browser icon
You are using an insecure version of your web browser. Please update your browser!
Using an outdated browser makes your computer unsafe. For a safer, faster, more enjoyable user experience, please update your browser today or try a newer browser.

State Symbols

“Arizona’s greatness lies in the sum total of its geography and its peoples and their efforts from prehistoric times to come to terms with a land that makes no concessions to human beings.” ~Lawrence Clark Powell

State Motto – “Ditat Deus,” a Latin phrase meaning “God Enriches.”

Arizona State Seal

State Seal – The official seal is black and white. The illustration on the state seal symbolizes Arizona’s key enterprises. Description of the state seal from the Arizona Constitution: “The seal of the State shall be of the following design: In the background shall be a range of mountains, with the sun rising behind the peaks thereof, and at the right side of the range of mountains there shall be a storage reservoir and a dam, below which in the middle distance are irrigated fields and orchards reaching into the foreground, at the right of which are cattle grazing. To the left in the middle distance on a mountain side is a quartz mill in front of which and in the foreground is a miner standing with pick and shovel. Above this device shall be the motto: “Ditat Deus.” In a circular band surrounding the whole device shall be inscribed: “Great Seal of The State of Arizona”, with the year of admission of the State into the Union.”


State Colors – Blue and Gold – The official state colors are Federal Blue and Old Gold, adopted in 1915.

 

Arizona State Flag

State Flag – The idea for the design of the flag was conceived of by Arizona National Guard Colonel Charles W. Harris and Carl Hayden, Arizona’s first representative in Congress who went on to become a U.S. Senator. Their first priorities for the design were that it contain historical values and that its colors should reflect those values. The state flag represents the copper star of Arizona rising from a blue field in the face of a setting sun. According to the Arizona Revised Statutes: “The lower half of the flag a blue field and the upper half divided into thirteen equal segments or rays which shall start at the center on the lower line and continue to the edges of the flag, colored alternately light yellow and red, consisting of six yellow and seven red rays. In the center of the flag, superimposed, there shall be a copper-colored five pointed star, so placed that the upper points shall be one foot from the top of the flag and the lower points one foot from the bottom of the flag. The red and blue shall be the same shade as the colors in the flag of the United States.” The alternating red and yellow rays represent the thirteen original colonies and the western setting sun, while the large copper colored star identifies Arizona as the largest producer of copper in the United States. The Harris flag was adopted in 1917 by Arizona’s Third Legislature.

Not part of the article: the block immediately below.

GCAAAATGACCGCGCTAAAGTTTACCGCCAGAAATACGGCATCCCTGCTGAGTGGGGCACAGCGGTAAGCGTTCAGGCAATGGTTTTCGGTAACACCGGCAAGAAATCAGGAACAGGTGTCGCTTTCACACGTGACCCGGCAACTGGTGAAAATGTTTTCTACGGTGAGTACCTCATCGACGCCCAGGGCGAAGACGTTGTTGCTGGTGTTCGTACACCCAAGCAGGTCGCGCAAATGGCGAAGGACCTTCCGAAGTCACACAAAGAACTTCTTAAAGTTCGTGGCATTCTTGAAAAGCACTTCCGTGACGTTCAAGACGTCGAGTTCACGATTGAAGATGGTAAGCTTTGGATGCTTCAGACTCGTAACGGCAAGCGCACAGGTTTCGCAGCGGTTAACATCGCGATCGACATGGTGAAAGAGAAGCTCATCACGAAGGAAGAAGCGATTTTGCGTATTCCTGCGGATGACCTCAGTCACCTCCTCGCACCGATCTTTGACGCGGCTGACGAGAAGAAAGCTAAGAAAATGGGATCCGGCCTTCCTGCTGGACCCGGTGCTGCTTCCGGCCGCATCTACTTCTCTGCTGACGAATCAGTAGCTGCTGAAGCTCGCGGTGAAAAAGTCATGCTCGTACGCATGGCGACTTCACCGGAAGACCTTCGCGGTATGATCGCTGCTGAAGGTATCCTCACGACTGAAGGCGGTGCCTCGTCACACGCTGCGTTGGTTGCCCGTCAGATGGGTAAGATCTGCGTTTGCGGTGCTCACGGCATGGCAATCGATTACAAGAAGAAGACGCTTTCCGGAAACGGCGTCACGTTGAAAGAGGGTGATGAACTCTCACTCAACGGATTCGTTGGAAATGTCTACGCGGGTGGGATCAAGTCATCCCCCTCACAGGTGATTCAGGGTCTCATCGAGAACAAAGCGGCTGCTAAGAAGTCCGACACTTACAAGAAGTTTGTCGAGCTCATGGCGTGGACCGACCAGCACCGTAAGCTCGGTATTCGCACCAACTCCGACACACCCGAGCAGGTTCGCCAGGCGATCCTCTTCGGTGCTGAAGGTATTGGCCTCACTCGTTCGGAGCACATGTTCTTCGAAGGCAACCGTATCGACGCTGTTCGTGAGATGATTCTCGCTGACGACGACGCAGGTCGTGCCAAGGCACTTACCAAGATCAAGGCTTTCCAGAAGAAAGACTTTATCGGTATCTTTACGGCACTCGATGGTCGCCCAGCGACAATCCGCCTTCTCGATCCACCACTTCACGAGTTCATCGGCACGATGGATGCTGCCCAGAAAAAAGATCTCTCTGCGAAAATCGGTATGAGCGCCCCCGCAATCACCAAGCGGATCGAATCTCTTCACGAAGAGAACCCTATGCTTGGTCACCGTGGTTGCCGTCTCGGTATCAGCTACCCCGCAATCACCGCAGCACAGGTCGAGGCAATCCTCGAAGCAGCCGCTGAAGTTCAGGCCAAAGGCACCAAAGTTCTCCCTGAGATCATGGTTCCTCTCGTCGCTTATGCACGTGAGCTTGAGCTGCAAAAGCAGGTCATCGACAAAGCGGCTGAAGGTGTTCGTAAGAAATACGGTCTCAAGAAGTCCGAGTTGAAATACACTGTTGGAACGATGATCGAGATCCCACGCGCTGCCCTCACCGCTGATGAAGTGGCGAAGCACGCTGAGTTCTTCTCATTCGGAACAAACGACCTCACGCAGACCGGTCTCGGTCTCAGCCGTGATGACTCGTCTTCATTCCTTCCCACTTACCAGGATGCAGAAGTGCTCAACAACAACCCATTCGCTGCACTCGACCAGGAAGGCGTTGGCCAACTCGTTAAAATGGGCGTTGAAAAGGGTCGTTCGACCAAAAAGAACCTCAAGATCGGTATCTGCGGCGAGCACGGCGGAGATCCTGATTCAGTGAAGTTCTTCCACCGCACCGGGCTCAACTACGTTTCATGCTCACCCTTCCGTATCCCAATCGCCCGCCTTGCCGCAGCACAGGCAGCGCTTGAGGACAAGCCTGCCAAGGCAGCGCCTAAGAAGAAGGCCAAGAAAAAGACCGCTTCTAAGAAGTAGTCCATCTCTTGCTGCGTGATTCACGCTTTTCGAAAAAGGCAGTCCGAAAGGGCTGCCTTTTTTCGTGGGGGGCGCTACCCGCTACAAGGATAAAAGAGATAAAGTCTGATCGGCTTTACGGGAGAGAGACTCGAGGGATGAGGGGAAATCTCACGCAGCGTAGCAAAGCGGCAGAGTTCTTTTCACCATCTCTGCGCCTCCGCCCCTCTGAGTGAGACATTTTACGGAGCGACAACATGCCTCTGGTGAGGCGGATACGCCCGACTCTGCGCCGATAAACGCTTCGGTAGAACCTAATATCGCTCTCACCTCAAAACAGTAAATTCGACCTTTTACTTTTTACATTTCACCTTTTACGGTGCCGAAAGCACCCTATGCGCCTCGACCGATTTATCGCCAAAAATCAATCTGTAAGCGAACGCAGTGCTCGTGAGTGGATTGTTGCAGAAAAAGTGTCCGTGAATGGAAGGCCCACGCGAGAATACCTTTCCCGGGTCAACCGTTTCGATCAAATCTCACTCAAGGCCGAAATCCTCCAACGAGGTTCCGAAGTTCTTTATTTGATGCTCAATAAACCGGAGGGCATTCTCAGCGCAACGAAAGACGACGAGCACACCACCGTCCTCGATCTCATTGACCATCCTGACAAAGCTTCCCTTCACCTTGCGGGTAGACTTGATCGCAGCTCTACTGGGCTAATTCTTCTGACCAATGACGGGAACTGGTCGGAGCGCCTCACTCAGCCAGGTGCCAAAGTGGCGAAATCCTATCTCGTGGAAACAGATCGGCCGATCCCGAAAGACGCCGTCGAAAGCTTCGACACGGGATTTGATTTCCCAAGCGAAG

State Tree – The Palo Verde tree, Spanish for “green stick”, referring to the green bark and thin foliage. The Palo Verde is found in the deserts and the foothills of Arizona. When the trees bloom in late spring, they look like gold. (Adopted in 1954.)


 

State Flower – The saguaro cactus blossom, a large white flower that blooms during May and June, opening in the middle of the night and closing the next day — surviving only about 18 hours for pollination. The saguaro is the largest cactus in the U.S. It grows to a height of 50 feet and lives up to 200 years. The saguaro cactus grows in no other state except Arizona. (Adopted in 1931.)